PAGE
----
Humor in Clinical Encounters—It’s Not About Being Funny

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By John T. Brinkmann, MA, CPO/L, FAAOP(D)

Humor and laughter have been the subject of casual curiosity and philosophical inquiry for thousands of years. It's easy to think of humor as enjoyable entertainment, and laughter as a natural consequence of that enjoyment. Humor and laughter are widely purported to have health benefits, but "current research is insufficient to validate such claims."1 In the context of healthcare there is more value in understanding how humor functions as a communication strategy within clinical encounters. Pediatrician and author Howard Bennett, MD, points out that humor can be part of setting "the emotional tone of medical encounters," provide opportunities for connection between physicians and patients, and improve patient satisfaction.1 Physicians' use of humor even appears to reduce the risk of malpractice claims: "Primary care physicians with no history of malpractice claims…spent more time with patients, used facilitative statements more often, and relied on laughter and humor more often during their encounters than did physicians who had been sued for malpractice."1 Despite E.B. White's warning about the dangers of analyzing humor too closely, this article describes insights about the use of humor in medical encounters by sampling articles that address this topic.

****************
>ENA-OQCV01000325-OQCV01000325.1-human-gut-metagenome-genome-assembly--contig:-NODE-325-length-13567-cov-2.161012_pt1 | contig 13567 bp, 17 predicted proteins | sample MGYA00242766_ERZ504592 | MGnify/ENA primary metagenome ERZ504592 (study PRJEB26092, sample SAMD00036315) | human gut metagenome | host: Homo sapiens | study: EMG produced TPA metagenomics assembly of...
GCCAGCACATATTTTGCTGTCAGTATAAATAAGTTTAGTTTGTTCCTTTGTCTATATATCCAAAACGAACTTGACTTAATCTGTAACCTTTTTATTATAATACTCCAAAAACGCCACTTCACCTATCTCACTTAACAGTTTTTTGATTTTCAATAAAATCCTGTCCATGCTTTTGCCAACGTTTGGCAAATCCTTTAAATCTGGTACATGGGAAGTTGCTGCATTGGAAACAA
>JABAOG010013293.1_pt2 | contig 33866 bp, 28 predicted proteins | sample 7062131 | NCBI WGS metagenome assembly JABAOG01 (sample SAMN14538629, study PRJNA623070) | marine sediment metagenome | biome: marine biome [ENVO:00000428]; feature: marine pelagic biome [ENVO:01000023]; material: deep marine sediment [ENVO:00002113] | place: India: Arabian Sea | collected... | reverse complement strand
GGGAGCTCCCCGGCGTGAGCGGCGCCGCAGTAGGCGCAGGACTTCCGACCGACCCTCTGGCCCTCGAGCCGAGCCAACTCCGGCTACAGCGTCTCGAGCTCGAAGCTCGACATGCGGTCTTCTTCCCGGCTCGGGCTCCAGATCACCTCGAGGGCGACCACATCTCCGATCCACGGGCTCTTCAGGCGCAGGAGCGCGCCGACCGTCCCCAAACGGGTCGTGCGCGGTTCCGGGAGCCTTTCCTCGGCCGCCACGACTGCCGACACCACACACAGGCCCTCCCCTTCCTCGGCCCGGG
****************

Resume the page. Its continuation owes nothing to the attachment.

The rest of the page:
Coping, Denial, and Distance

Most of us would agree that humor is frequently used as a way to deal with and address discomfort and difficulties in everyday life. Consistent with Mark Twain's observation, humor is often a response to negative experiences and emotions rather than simply an expression of happiness or other positive emotions. Medical treatment gives rise to many opportunities to use humor "to reduce the anxiety and frustration associated with being in the hospital—the insecurity of being sick, having to deal with hospital routines and submission to authority figures, and the loss of control over bodily functions."1